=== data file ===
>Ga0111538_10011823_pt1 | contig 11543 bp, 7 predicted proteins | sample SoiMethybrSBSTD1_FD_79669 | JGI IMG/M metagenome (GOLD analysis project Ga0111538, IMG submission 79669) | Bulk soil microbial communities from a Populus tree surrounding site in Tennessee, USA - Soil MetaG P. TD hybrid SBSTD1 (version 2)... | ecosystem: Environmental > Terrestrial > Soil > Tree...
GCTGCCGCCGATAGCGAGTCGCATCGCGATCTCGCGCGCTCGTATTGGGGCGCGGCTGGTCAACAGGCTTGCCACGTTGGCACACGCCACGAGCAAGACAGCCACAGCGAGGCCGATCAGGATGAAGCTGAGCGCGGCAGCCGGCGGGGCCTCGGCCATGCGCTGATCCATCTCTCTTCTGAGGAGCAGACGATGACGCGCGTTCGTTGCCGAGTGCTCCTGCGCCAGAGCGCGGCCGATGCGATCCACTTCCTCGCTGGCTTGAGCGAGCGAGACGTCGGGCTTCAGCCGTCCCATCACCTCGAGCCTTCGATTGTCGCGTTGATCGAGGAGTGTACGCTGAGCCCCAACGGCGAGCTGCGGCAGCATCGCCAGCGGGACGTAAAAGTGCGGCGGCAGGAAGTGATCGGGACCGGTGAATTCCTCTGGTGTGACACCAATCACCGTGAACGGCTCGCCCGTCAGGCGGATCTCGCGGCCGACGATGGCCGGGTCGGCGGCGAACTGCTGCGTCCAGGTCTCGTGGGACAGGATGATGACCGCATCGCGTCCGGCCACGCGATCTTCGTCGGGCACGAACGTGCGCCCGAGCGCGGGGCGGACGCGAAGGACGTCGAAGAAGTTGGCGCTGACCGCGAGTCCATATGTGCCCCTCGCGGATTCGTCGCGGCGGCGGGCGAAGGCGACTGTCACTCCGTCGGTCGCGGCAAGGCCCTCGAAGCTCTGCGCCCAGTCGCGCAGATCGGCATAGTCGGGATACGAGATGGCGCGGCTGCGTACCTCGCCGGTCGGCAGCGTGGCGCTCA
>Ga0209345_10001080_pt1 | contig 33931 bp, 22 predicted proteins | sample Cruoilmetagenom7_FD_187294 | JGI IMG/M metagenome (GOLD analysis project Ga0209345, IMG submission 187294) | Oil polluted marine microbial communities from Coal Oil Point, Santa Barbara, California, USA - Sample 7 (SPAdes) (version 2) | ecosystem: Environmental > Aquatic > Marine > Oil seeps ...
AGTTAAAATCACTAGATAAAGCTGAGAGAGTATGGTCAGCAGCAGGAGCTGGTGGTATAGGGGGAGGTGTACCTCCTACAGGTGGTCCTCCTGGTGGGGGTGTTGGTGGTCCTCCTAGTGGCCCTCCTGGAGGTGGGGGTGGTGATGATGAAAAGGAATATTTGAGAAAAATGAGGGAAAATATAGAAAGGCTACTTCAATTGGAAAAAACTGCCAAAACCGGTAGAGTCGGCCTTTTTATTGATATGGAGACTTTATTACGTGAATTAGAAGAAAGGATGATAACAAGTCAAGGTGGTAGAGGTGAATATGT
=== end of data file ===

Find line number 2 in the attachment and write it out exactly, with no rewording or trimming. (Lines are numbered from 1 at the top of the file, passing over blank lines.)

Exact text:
GCTGCCGCCGATAGCGAGTCGCATCGCGATCTCGCGCGCTCGTATTGGGGCGCGGCTGGTCAACAGGCTTGCCACGTTGGCACACGCCACGAGCAAGACAGCCACAGCGAGGCCGATCAGGATGAAGCTGAGCGCGGCAGCCGGCGGGGCCTCGGCCATGCGCTGATCCATCTCTCTTCTGAGGAGCAGACGATGACGCGCGTTCGTTGCCGAGTGCTCCTGCGCCAGAGCGCGGCCGATGCGATCCACTTCCTCGCTGGCTTGAGCGAGCGAGACGTCGGGCTTCAGCCGTCCCATCACCTCGAGCCTTCGATTGTCGCGTTGATCGAGGAGTGTACGCTGAGCCCCAACGGCGAGCTGCGGCAGCATCGCCAGCGGGACGTAAAAGTGCGGCGGCAGGAAGTGATCGGGACCGGTGAATTCCTCTGGTGTGACACCAATCACCGTGAACGGCTCGCCCGTCAGGCGGATCTCGCGGCCGACGATGGCCGGGTCGGCGGCGAACTGCTGCGTCCAGGTCTCGTGGGACAGGATGATGACCGCATCGCGTCCGGCCACGCGATCTTCGTCGGGCACGAACGTGCGCCCGAGCGCGGGGCGGACGCGAAGGACGTCGAAGAAGTTGGCGCTGACCGCGAGTCCATATGTGCCCCTCGCGGATTCGTCGCGGCGGCGGGCGAAGGCGACTGTCACTCCGTCGGTCGCGGCAAGGCCCTCGAAGCTCTGCGCCCAGTCGCGCAGATCGGCATAGTCGGGATACGAGATGGCGCGGCTGCGTACCTCGCCGGTCGGCAGCGTGGCGCTCA